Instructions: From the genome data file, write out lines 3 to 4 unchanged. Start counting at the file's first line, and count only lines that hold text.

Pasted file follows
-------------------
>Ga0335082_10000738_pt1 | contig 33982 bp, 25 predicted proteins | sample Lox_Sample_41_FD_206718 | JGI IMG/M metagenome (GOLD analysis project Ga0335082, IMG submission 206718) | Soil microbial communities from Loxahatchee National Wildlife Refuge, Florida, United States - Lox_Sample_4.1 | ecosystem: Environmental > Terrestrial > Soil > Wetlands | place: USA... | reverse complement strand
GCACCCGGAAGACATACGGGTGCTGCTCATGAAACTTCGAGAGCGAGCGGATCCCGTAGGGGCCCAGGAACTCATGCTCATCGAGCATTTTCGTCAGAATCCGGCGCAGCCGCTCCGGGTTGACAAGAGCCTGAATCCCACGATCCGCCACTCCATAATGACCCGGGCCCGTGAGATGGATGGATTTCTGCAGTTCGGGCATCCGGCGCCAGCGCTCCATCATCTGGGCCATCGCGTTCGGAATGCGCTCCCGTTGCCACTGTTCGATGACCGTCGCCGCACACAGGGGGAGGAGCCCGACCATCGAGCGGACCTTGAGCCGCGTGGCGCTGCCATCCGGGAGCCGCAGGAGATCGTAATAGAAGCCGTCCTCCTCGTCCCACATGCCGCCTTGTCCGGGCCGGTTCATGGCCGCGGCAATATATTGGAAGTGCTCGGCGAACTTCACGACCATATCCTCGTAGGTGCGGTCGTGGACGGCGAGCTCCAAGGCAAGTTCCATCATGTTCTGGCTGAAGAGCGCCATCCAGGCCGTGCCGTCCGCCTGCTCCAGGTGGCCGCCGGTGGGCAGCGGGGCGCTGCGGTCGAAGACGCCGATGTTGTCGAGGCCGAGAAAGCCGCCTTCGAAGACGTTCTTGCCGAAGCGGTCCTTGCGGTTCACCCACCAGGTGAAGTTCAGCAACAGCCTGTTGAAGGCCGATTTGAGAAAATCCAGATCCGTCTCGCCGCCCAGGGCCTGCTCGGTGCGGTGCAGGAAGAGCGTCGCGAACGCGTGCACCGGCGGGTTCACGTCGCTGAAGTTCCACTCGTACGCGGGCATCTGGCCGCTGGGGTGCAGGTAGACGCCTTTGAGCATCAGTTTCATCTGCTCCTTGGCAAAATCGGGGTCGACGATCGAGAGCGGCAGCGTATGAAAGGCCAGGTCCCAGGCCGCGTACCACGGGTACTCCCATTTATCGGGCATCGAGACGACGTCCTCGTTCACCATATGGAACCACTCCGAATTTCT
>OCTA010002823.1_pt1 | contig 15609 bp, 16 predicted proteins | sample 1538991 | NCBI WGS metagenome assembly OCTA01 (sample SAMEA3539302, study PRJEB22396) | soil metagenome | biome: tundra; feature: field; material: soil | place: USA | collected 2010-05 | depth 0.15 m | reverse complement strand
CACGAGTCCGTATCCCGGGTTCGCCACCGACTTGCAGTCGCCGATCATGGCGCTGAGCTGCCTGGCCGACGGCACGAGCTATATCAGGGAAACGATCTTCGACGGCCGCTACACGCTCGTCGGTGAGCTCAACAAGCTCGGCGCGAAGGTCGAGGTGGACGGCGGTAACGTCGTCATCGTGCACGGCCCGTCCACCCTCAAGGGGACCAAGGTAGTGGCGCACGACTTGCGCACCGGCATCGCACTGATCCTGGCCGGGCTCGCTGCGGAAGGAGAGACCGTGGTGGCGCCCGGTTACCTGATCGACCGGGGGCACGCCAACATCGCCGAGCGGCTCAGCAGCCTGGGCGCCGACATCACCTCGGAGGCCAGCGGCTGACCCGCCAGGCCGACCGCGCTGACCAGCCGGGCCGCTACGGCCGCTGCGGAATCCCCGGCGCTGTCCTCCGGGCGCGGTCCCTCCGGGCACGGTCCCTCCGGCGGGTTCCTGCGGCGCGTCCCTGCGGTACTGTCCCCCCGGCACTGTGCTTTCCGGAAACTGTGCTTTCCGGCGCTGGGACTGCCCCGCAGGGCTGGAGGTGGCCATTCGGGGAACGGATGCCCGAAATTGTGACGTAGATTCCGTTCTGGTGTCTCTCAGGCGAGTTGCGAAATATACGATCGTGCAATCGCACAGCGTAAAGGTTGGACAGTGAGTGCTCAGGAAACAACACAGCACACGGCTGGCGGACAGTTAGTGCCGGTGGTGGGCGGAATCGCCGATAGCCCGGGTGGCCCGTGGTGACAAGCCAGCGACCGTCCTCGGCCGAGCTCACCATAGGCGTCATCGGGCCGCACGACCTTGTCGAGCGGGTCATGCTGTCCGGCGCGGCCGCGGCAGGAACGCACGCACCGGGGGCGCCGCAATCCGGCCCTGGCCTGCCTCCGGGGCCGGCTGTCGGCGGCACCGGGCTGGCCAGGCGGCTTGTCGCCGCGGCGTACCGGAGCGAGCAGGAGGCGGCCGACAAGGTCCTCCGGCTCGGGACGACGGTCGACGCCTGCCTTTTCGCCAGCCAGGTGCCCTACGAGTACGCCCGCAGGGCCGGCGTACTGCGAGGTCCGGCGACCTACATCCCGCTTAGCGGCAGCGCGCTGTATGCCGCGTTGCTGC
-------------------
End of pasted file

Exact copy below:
>OCTA010002823.1_pt1 | contig 15609 bp, 16 predicted proteins | sample 1538991 | NCBI WGS metagenome assembly OCTA01 (sample SAMEA3539302, study PRJEB22396) | soil metagenome | biome: tundra; feature: field; material: soil | place: USA | collected 2010-05 | depth 0.15 m | reverse complement strand
CACGAGTCCGTATCCCGGGTTCGCCACCGACTTGCAGTCGCCGATCATGGCGCTGAGCTGCCTGGCCGACGGCACGAGCTATATCAGGGAAACGATCTTCGACGGCCGCTACACGCTCGTCGGTGAGCTCAACAAGCTCGGCGCGAAGGTCGAGGTGGACGGCGGTAACGTCGTCATCGTGCACGGCCCGTCCACCCTCAAGGGGACCAAGGTAGTGGCGCACGACTTGCGCACCGGCATCGCACTGATCCTGGCCGGGCTCGCTGCGGAAGGAGAGACCGTGGTGGCGCCCGGTTACCTGATCGACCGGGGGCACGCCAACATCGCCGAGCGGCTCAGCAGCCTGGGCGCCGACATCACCTCGGAGGCCAGCGGCTGACCCGCCAGGCCGACCGCGCTGACCAGCCGGGCCGCTACGGCCGCTGCGGAATCCCCGGCGCTGTCCTCCGGGCGCGGTCCCTCCGGGCACGGTCCCTCCGGCGGGTTCCTGCGGCGCGTCCCTGCGGTACTGTCCCCCCGGCACTGTGCTTTCCGGAAACTGTGCTTTCCGGCGCTGGGACTGCCCCGCAGGGCTGGAGGTGGCCATTCGGGGAACGGATGCCCGAAATTGTGACGTAGATTCCGTTCTGGTGTCTCTCAGGCGAGTTGCGAAATATACGATCGTGCAATCGCACAGCGTAAAGGTTGGACAGTGAGTGCTCAGGAAACAACACAGCACACGGCTGGCGGACAGTTAGTGCCGGTGGTGGGCGGAATCGCCGATAGCCCGGGTGGCCCGTGGTGACAAGCCAGCGACCGTCCTCGGCCGAGCTCACCATAGGCGTCATCGGGCCGCACGACCTTGTCGAGCGGGTCATGCTGTCCGGCGCGGCCGCGGCAGGAACGCACGCACCGGGGGCGCCGCAATCCGGCCCTGGCCTGCCTCCGGGGCCGGCTGTCGGCGGCACCGGGCTGGCCAGGCGGCTTGTCGCCGCGGCGTACCGGAGCGAGCAGGAGGCGGCCGACAAGGTCCTCCGGCTCGGGACGACGGTCGACGCCTGCCTTTTCGCCAGCCAGGTGCCCTACGAGTACGCCCGCAGGGCCGGCGTACTGCGAGGTCCGGCGACCTACATCCCGCTTAGCGGCAGCGCGCTGTATGCCGCGTTGCTGC